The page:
An excerpt from the new book Game Changer: How to be 10x in the Talent Economy
“I don’t think anyone wants to be one of a hundred colors in a box.” – Peggy Olson, Mad Men
10xers, like most successful smart people, are forward-looking. As strategic thinkers, they spend a good amount of time focusing and planning ahead. Naturally, one of the topics they have top of mind is where their career is headed. 10xers and millennials need to know that their boss is doing the same, quite literally optimizing their future.
Noted generational speaker Anna Liotta calls it a fundamental principle of working with millennials. On her website, she lists it as one of the three mandatory factors in addressing what millennials “want, desire, and in fact demand”: That their BOSS is actively interested in their success and, in fact, is rooting for it.
Liotta says, “Growing up with coaches, advisors, and mentors as the adult role models in schools, sports teams, and home, millennials are not willing to suffer for eight to twelve hours a day in an authoritarian culture.”
Buy-in is the new normal.
So how do you get buy-in and full participation from talented individuals if you can no longer tell them what to do? The answer is simple: First you have to get to know the Whole Person.
A 10x manager puts one question front and center: What truly drives the individual talents at my disposal?
How can they be motivated—especially to conquer hurdles that they themselves fear? How can they be helped to achieve project goals from the inside out, in a way that feels natural and holistic to them? It isn’t just a matter of incentivizing the top brass. A smart team leader has a vested interest in these questions for every one of their main players. Developing this management muscle takes time, experience, and maybe some active education to accelerate the process.
Just as a coach must know their top athletes inside-out, finding the best ways to get the most out of your talent is now the central job of the 10x manager.
The fact is, nowadays you can’t even get the 10xers on-board without upholding a custom open-spirited atmosphere. As Dr. John Sullivan at leading recruiting news website ERE recently put it, a majority of companies “don’t even know the attraction factors that excite top talent…. If you closely examine your job postings, your careers website, and your recruitment marketing, you will find that in almost all firms they emphasize ‘paycheck job’ factors like benefits and the skills and capabilities that are needed.”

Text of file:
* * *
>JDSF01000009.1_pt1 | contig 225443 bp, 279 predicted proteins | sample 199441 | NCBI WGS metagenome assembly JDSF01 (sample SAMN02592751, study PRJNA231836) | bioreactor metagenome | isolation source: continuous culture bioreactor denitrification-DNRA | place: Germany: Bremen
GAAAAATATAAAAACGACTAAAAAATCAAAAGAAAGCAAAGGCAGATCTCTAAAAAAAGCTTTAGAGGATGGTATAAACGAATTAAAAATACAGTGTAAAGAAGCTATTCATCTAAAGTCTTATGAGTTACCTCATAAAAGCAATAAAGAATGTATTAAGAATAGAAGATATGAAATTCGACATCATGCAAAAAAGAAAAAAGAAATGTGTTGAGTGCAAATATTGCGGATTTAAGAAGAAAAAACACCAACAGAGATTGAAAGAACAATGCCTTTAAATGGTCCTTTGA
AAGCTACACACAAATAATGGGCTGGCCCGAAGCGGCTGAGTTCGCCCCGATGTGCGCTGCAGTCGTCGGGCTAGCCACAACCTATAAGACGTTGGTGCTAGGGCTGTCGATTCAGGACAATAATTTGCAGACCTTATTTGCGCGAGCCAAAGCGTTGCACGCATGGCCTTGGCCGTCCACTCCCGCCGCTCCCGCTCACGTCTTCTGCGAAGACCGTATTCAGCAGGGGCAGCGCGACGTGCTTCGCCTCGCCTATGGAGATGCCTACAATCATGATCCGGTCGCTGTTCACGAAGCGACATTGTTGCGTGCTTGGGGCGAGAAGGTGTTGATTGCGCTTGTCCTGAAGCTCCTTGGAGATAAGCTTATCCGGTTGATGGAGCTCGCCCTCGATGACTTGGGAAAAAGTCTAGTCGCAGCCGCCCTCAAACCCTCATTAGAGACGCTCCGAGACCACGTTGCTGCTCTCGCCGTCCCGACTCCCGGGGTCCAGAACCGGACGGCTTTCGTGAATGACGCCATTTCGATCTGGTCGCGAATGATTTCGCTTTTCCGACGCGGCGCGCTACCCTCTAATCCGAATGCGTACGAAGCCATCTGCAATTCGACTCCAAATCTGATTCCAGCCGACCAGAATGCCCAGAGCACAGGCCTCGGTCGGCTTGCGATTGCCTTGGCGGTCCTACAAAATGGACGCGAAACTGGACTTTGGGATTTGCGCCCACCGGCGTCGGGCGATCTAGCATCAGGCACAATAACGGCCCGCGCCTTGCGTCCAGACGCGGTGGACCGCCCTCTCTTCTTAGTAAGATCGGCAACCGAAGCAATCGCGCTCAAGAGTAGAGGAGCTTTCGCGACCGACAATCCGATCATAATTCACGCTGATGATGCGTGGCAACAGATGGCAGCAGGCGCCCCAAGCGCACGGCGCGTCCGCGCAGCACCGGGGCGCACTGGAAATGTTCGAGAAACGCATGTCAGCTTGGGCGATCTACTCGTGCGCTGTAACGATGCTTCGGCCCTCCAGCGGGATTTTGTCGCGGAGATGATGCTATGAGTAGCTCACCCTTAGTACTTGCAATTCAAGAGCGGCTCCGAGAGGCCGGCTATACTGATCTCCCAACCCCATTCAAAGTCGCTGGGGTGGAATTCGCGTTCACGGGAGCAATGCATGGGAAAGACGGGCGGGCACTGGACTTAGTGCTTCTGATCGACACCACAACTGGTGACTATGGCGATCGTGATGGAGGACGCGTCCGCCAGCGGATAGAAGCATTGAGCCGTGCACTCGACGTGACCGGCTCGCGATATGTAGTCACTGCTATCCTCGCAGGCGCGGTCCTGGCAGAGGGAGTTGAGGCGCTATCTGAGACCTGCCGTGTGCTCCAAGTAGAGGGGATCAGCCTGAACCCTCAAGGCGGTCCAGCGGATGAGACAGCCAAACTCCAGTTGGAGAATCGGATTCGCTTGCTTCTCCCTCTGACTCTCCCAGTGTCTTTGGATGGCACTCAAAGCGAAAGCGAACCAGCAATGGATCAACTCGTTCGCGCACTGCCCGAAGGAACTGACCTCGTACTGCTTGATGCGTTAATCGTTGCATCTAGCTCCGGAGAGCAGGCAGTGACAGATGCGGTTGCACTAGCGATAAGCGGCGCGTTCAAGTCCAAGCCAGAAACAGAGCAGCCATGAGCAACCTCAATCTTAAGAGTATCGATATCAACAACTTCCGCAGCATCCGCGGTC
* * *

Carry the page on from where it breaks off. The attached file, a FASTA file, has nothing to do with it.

Dr. Sullivan recommends getting past all this, to the heart of what the best candidates really care about—exciting work, a chance to make a difference, rapid growth, and great managers and coworkers. “Assuming the top performers want the same things as the average worker is a common but deadly mistake.”
Courting the best tech talent is not different conceptually from getting the best athlete for a pro team. You don’t just assess prospects’ skills and cut them a check. It’s on you to make them feel that they can live the life of their dreams while in your employ. This can never come from a one-size-fits-all offer.
Customization is the new normal.
a)plan coaching, an optimized, scalable coaching start-up we advise and participate in, has a rule that we love. When it provides coaching services to a company’s employees, they require that the company set a maximum of 60 percent of the employee’s goals, while the remaining 40 percent have to be personally identified by the employee themself. In order to optimize your workers’ work life, you’ve got to give them the opportunity to optimize their whole life.
It’s a level of respect that turns the very concept of boss on its head. Your destiny is in your hands, and your buy-in is mandatory. We like this thinking so much that we adopted a version of it, and now, at our own weekly company goal-setting meetings, we ask our employees to set three personal goals for every six professional ones.
Personalization is the new normal.
In fact, with the tech talent we represent, we strive to know them on every level. Our interview process is a sometimes thrilling, sometimes jarring labyrinth, whereby we vet for EQ and problem solving skills just as vigilantly as for technical savvy. We know, from trial and error, that out there in the real world, the ability to communicate with and relate to others is every bit as important as coding chops, or any other talent for that matter. An A+ developer, engineer, etc. with even B- communication skills will have rough engagements every time.
When we represent executives about to enter a high-level job negotiation as part of our 10x Ascend service, our compensation advisory company, we take our inquiries a step further. One of the first things we do is have prospective clients fill out what we call a Lifestyle Calculator, where they evaluate preferences for themselves (often for the first time) and share with us what is most important in myriad arenas. The Calculator includes twenty-four attributes across which each applicant spreads a hundred points. This very process of self-examination forces prioritization and helps us begin to see who they really are and what is most important to them.
How 10x are you? Take a quiz now to find out, plus you’ll receive the introduction and first chapter of the new book Game Changer: How to be 10x in the Talent Economy.